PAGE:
Step By Step Self Learning? the Quantification and Interpretation of Walking Activities

Wednesday, July 16, 2014: 4:00 PM
Room: Booth 66
Oral Presentation
Eric DAGIRAL , Department of Sociology, Université Paris Descartes, Paris, France
In recent years, the rise of sensors and tracking devices in the field of health and fitness has renewed the ways people trace and represent their physical activities. Promising “self knowledge through numbers”, the Quantified Self movement has helped popularize the expectation that continuously wearing an electronic device (wristband, watch, mobile phone, etc.) is key to a better understanding of one’s body, mind and self. Nevertheless the many ways people start and/or stop using such tools, experience and experiment with them are not well documented, especially when it comes to spheres other than sports activities.

Drawing upon an empirical study of how individuals equip and experience -lastingly or not- footsteps tracking devices (Fitbit, Jawbone, etc.), we consider issues of appropriation, embodiment and interpretation these mobile technologies entail. We focus on the practices that allow one to: describe one’s own physical relation to the tool(s) and user interfaces; read into generated data and upcoming application messages; and possibly share these and new data.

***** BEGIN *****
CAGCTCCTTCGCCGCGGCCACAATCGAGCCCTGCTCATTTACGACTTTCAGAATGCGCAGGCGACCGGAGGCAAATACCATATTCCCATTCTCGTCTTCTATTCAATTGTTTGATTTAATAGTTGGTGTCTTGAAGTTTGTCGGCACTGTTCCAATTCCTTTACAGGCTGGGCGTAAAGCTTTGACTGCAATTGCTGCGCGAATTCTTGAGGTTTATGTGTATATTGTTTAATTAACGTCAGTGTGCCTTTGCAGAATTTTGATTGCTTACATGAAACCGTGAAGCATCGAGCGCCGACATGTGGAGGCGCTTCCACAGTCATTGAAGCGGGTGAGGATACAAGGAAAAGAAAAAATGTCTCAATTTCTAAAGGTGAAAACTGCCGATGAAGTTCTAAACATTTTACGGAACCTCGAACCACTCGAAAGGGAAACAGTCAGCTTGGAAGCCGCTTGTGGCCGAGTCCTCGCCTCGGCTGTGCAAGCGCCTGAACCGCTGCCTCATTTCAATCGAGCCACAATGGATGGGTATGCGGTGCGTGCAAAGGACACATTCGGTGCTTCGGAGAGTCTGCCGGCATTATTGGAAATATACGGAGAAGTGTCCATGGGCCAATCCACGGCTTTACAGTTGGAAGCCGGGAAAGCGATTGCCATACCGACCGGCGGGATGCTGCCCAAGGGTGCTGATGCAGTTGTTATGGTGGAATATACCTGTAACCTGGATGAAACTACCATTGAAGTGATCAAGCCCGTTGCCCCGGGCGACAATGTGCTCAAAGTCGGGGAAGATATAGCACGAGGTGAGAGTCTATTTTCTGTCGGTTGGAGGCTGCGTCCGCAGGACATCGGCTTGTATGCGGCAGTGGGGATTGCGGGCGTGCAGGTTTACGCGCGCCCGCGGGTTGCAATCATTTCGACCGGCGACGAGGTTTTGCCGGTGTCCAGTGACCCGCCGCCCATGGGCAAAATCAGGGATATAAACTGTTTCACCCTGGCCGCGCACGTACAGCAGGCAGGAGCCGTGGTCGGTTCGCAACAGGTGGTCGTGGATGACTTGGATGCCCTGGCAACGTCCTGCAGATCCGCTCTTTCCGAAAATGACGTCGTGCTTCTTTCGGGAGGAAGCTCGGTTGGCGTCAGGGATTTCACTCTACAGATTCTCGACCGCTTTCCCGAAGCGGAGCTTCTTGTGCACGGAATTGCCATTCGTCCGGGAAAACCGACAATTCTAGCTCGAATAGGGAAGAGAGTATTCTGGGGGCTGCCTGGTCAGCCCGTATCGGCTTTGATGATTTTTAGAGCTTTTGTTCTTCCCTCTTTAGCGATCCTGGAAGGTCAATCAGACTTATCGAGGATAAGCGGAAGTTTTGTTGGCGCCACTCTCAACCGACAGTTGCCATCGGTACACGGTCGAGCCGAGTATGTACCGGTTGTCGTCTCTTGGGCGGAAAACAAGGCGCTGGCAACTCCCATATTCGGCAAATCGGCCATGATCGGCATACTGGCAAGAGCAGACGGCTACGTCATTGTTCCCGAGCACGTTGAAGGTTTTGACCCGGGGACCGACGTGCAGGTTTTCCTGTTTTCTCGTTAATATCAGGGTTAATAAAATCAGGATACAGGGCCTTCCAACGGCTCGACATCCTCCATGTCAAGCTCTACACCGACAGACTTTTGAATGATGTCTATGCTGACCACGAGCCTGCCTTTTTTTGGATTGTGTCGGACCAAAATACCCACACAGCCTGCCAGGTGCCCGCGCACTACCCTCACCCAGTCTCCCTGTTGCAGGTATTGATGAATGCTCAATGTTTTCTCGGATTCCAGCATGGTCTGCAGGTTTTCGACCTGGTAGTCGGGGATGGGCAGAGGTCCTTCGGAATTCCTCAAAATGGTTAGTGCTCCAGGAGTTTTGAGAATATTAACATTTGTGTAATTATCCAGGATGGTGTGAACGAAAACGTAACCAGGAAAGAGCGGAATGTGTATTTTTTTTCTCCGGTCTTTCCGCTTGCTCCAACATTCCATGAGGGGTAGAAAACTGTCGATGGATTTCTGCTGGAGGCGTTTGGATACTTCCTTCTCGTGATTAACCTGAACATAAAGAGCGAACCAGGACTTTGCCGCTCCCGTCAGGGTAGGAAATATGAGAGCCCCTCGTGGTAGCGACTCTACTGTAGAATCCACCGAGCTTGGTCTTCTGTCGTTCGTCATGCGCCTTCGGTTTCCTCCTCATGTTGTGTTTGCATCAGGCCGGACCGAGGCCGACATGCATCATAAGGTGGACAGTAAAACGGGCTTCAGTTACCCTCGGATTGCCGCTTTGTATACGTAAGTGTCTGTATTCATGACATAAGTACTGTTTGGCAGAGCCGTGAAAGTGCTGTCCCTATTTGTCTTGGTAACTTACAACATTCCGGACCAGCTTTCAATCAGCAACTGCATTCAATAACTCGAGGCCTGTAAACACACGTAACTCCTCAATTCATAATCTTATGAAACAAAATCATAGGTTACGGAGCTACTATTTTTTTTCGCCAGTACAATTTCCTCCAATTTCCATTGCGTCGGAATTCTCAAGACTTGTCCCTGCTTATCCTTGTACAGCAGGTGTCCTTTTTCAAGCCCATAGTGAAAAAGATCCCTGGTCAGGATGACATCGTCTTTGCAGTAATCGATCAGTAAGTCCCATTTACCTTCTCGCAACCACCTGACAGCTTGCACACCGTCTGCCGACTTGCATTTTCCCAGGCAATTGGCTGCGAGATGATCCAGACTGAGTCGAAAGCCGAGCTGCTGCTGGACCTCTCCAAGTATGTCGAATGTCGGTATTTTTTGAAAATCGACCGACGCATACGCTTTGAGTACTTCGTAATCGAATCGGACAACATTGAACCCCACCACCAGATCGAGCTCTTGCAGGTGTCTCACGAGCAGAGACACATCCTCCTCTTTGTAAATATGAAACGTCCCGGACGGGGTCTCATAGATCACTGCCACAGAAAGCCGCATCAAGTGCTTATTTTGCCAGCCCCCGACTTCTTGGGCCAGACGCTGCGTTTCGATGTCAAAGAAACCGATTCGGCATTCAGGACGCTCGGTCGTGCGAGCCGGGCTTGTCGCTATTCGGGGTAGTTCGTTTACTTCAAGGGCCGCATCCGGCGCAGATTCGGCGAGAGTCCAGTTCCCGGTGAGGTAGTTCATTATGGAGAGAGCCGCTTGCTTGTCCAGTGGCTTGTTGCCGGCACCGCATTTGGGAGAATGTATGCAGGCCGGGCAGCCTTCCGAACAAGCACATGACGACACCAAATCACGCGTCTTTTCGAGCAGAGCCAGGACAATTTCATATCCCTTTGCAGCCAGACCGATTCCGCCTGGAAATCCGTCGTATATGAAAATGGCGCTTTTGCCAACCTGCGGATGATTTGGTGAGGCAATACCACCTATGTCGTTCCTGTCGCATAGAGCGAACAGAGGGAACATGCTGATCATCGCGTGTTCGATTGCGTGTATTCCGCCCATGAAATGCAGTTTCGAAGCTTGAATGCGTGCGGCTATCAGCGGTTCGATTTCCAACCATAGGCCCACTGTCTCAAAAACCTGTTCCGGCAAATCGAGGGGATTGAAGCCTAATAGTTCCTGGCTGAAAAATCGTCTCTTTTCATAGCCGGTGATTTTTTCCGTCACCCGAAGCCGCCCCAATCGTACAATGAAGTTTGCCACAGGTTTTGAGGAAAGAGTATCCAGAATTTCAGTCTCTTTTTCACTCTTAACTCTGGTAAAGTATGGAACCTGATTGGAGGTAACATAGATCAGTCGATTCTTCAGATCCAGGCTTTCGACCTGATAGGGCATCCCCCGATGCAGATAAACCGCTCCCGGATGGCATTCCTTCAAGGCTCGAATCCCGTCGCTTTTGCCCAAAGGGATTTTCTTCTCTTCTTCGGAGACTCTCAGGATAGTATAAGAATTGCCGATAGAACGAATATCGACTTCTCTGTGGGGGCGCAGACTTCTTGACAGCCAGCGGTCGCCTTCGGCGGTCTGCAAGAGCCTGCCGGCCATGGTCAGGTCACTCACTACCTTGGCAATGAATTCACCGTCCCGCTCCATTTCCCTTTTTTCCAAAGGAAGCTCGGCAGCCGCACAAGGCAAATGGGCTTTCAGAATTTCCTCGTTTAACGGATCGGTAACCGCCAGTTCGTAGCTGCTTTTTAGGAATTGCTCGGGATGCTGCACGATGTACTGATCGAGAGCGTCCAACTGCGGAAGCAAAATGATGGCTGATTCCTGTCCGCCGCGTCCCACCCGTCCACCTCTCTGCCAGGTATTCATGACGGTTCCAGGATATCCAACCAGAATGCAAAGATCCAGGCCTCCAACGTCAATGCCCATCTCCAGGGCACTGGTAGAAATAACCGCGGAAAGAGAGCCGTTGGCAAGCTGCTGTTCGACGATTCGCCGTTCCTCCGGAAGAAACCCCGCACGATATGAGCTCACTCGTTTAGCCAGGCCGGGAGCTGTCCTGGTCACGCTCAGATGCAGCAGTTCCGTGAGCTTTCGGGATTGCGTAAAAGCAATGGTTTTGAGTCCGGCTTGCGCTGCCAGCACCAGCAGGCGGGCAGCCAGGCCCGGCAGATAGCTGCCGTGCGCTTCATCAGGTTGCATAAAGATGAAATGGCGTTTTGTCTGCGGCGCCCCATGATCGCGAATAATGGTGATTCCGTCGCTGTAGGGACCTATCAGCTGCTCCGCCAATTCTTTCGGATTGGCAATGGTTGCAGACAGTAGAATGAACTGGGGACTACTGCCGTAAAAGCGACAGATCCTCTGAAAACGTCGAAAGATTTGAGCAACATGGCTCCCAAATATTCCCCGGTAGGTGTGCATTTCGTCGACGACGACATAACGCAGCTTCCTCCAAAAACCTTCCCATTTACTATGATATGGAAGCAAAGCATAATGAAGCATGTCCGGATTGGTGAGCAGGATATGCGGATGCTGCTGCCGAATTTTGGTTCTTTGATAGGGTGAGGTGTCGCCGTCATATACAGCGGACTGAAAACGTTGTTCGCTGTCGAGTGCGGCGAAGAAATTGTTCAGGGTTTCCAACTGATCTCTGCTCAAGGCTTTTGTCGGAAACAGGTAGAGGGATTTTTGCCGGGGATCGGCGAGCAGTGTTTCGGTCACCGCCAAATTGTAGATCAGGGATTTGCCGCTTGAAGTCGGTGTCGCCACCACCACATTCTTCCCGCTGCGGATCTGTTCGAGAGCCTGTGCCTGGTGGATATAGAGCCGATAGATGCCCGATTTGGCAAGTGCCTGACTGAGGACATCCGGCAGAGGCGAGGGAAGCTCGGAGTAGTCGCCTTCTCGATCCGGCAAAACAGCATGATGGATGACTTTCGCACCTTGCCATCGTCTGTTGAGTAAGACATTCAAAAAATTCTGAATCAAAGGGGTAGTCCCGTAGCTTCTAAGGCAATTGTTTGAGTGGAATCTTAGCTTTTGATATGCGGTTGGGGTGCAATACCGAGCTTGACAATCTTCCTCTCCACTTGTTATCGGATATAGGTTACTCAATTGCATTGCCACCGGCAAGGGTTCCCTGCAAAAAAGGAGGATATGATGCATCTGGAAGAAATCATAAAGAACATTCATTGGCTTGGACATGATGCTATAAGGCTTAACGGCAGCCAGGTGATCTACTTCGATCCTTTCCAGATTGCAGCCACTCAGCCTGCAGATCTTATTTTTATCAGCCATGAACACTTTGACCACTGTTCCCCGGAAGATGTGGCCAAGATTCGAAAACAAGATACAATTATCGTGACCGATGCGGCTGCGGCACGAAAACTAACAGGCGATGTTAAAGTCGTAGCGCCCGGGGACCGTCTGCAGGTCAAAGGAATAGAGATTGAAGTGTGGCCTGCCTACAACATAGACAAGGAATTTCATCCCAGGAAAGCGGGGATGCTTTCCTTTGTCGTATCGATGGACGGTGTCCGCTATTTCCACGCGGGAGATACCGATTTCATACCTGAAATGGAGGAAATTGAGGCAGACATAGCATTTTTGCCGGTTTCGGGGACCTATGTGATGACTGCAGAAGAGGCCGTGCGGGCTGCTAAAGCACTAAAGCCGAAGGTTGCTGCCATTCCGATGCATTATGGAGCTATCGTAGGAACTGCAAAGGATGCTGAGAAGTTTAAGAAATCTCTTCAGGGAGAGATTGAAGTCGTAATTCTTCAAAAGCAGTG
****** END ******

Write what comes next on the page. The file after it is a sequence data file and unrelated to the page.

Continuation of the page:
Our findings underline the role of meaning making and reflexivity in making pedometers and accelerometers technologies wearable and usable in everyday life’s embodied experience, and ensuring that measurements, data sets and comparisons can be performed. When it comes to confrontation with traces of one’s own -apparently trivial- walking activity, much encoding/decoding and multiple interpretations are at work. For some, the knowledge produced can be criticized for being inaccurate or even pointless, whereas others find motivational support and unexpected ways of relating to their physical activities, on their own or through the online sharing of data and experience. At some point, all users are confronted with the normative dimensions (excess weight, inactivity, illness, etc.) scripted and embedded in these devices and the advice they produce. This in turn questions the sociopolitical implications of these embodied technologies.